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  5. "O cavalo é seu"

"O cavalo é seu"

Translation:The horse is yours

January 17, 2013

15 Comments


https://www.duolingo.com/profile/Dimple

This can also mean "The horse is his" right?


https://www.duolingo.com/profile/AnaBorg

In that case, it would be "O cavalo é dele".


https://www.duolingo.com/profile/Danmoller

Both of you are right.

O cavalo é seu - leaves doubts about who owns the horse (the context can solve that many times, but mostly we assume "your(s)" if there is no previously stated subject)

O cavalo é dele - leaves no doubt.


https://www.duolingo.com/profile/HassanSami5

Okay how about "este é o cavalo dele" ? Is it equivalent to "this is his horse" ??


https://www.duolingo.com/profile/Ntin

Why "seu" and "teu" have the same translation? (your)


https://www.duolingo.com/profile/tu.8zPhLD72zzoZN

English originally had a familiar form thou and thee but it became obsolete and is only found in old literature and old prayers. So, the English you covers familiar singular form, plural familiar form, Singular formal form, and formal plural form.

In much of Brazil, seu is used most of the time. In Portugal, both are still used. and still in some of Brazil. The familiar form, when it is used, is for very close friends and family and with children. The formal form is more respectful, so you don't have to guess if it is okay to use it. Which is why, I think, it became the only currently used form in English and why it is so well used in Brazil.

If you have family or close friends in Portugal, they are likely to tell you that you can use the teu form with them if you use the wrong form. After all you are close to them!

But if you use the teu form with someone who is not close to you, that person may feel slightly insulted that you would dare to not use the respectful term with them when they do not even know you that well.

On this website, they teach both because seu can also mean their and you plural. In Brazil dele is used for his and dela is used for her, but originally seu could also mean his and her and I am not sure if it may still be used that way in Portugal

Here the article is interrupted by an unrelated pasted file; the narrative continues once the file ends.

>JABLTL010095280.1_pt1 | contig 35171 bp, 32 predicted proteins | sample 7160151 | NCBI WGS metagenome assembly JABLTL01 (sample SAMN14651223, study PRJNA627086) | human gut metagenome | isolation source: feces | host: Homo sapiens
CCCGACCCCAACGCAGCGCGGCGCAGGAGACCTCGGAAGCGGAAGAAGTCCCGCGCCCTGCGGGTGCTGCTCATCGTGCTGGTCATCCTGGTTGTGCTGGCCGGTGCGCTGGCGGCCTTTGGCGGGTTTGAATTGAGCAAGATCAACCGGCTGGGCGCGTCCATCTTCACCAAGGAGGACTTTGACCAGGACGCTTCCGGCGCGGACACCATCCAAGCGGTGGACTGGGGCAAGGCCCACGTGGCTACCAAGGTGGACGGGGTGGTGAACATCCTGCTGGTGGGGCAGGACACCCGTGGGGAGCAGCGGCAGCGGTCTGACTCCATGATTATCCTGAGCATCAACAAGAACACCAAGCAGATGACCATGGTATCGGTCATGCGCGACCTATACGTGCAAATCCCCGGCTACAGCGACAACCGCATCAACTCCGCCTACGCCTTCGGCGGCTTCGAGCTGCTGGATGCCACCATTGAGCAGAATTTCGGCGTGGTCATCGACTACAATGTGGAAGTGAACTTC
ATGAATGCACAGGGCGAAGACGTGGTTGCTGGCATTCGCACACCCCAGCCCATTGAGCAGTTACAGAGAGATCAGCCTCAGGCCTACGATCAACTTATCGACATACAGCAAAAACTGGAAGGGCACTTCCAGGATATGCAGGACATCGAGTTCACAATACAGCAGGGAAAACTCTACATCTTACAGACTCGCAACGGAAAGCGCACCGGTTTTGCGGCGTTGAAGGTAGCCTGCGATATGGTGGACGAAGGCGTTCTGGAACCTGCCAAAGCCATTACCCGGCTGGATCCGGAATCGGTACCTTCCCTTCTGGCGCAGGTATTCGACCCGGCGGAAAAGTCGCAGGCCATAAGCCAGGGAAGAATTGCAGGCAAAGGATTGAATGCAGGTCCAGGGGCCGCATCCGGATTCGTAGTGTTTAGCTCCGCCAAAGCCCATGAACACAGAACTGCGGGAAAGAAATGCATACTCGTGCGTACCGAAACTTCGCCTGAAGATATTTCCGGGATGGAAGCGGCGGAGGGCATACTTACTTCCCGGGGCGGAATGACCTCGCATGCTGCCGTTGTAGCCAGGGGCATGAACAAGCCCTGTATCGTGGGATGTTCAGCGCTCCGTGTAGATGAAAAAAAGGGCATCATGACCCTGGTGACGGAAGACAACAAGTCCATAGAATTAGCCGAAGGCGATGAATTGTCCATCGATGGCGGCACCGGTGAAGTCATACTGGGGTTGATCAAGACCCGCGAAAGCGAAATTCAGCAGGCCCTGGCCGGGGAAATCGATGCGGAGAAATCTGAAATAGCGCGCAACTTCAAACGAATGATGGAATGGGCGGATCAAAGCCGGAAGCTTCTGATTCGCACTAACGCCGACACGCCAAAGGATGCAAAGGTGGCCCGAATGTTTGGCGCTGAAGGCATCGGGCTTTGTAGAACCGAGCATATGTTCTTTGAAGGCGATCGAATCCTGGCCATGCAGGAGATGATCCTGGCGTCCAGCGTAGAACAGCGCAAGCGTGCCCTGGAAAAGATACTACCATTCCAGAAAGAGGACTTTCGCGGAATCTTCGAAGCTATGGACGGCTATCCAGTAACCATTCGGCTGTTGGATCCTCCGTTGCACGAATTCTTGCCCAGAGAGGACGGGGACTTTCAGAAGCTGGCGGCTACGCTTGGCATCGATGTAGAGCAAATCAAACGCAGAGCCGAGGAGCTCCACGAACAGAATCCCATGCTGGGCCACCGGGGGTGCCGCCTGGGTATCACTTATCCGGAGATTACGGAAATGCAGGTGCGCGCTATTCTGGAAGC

. The teu form is always singular you masculine, familiar form. The seu form is singular formal masculine. Directly above ThanKwee has posted the link for the possessive pronoun CHART which includes teu and seu. Feminine would be tua and sua. and plural teus or tuas and seus or suas. They agree with the noun that they are modifying in gender and number.

Higher up I posted other charts which don't even include teu forms because Brazil rarely uses them and they add dele for his and dela for her. Dele, deles, dela, delas must really be for his, her and maybe for their depending on locality. The chart directly above is the standard and perhaps closer to Portugal. The others were added later and deal more with Brazil. I would love for someone Portuguese to speak up and specify which chart is best for which area.

I am from California. There are a lot of people from Portugal in my area, so I want to learn to talk to them. There are some people from Brazil too.

There is a difference between Portuguese for Brazil and Portuguese for Portugal.


https://www.duolingo.com/profile/jessiecrom

What an amazingly thorough reply thank you so much. I understand completely now.


https://www.duolingo.com/profile/JuliaMichelson

"seu/sua" can mean "yours, her, his' (Ela amou sua bolsa =she loved your purse OR She loved her purse). "teu/tua" means only "yours"


https://www.duolingo.com/profile/samosborn88

do you not need the "o" with seu? what is the rule for the definite article with possessive pronouns?


https://www.duolingo.com/profile/MAJMBlues

In English "the horse is yours" and "your horse" is equivalent. But, in duolingo, 'your horse' is wrong. Is this accurate?


https://www.duolingo.com/profile/tu.8zPhLD72zzoZN

It is not equivalent in English either. When talking you might use either one, but "your horse" is a phrase in which "your" is a possessive adjective modifiying a noun and "the horse is yours." is a sentence with a verb and in which "yours" is a possessive pronoun used as a predicate nominative which does refer back to the subject. When learning a language, we need to learn which is which.

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